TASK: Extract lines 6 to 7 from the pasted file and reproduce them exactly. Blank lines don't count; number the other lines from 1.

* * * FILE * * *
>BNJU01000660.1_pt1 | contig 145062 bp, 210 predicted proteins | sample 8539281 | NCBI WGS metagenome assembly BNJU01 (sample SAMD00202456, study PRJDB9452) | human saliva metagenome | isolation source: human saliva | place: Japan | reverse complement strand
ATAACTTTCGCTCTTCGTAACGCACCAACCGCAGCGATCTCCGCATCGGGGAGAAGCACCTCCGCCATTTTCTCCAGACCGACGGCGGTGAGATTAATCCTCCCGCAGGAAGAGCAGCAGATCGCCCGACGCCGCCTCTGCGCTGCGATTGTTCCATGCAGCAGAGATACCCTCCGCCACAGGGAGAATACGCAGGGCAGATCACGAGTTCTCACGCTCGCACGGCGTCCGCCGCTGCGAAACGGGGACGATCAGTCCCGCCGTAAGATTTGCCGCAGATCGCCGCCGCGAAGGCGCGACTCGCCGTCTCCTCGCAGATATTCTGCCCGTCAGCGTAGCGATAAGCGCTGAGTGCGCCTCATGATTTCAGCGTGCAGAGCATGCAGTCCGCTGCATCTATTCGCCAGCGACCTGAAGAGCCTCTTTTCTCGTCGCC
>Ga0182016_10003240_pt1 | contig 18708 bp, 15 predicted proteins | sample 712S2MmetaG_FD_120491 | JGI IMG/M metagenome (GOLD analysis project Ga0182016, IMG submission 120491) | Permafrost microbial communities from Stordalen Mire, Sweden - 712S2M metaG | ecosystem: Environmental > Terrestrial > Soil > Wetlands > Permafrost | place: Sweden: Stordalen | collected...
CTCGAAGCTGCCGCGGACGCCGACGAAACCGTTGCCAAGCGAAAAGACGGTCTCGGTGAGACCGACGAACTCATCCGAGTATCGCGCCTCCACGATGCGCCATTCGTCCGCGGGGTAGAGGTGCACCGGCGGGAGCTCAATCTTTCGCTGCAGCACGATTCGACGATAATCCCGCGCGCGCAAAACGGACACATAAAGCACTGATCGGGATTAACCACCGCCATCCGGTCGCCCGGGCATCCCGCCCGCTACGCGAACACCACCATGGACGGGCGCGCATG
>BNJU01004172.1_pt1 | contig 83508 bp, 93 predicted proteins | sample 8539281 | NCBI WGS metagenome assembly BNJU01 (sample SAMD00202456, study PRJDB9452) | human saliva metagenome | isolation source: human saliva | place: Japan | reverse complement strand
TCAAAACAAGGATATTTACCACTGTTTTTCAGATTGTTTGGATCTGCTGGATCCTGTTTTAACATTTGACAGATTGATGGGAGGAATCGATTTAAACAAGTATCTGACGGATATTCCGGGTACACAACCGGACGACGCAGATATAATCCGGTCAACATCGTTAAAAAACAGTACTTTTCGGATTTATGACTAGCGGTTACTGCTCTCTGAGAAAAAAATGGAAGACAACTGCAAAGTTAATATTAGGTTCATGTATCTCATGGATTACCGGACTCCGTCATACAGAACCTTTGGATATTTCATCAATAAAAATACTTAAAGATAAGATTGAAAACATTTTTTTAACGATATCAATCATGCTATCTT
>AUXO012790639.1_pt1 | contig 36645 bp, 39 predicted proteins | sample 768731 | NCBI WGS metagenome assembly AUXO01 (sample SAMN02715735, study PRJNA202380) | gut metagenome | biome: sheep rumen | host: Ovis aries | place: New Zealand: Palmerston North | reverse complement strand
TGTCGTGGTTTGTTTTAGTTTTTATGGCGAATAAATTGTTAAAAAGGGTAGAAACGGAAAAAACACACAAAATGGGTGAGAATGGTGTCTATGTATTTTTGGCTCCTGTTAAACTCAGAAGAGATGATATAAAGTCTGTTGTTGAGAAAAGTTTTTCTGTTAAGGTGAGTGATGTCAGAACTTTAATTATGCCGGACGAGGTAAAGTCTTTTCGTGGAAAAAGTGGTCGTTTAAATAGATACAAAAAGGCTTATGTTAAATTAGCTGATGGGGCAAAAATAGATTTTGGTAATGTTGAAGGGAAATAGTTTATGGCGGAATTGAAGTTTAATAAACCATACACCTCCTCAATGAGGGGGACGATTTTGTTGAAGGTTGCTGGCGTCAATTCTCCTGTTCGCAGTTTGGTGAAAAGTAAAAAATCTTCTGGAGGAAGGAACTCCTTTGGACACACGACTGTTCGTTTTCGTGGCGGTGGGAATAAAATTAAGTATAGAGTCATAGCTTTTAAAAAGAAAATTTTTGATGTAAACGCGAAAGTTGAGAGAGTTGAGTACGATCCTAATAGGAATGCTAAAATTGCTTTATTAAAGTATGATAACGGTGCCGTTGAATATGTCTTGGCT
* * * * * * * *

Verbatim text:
TCAAAACAAGGATATTTACCACTGTTTTTCAGATTGTTTGGATCTGCTGGATCCTGTTTTAACATTTGACAGATTGATGGGAGGAATCGATTTAAACAAGTATCTGACGGATATTCCGGGTACACAACCGGACGACGCAGATATAATCCGGTCAACATCGTTAAAAAACAGTACTTTTCGGATTTATGACTAGCGGTTACTGCTCTCTGAGAAAAAAATGGAAGACAACTGCAAAGTTAATATTAGGTTCATGTATCTCATGGATTACCGGACTCCGTCATACAGAACCTTTGGATATTTCATCAATAAAAATACTTAAAGATAAGATTGAAAACATTTTTTTAACGATATCAATCATGCTATCTT
>AUXO012790639.1_pt1 | contig 36645 bp, 39 predicted proteins | sample 768731 | NCBI WGS metagenome assembly AUXO01 (sample SAMN02715735, study PRJNA202380) | gut metagenome | biome: sheep rumen | host: Ovis aries | place: New Zealand: Palmerston North | reverse complement strand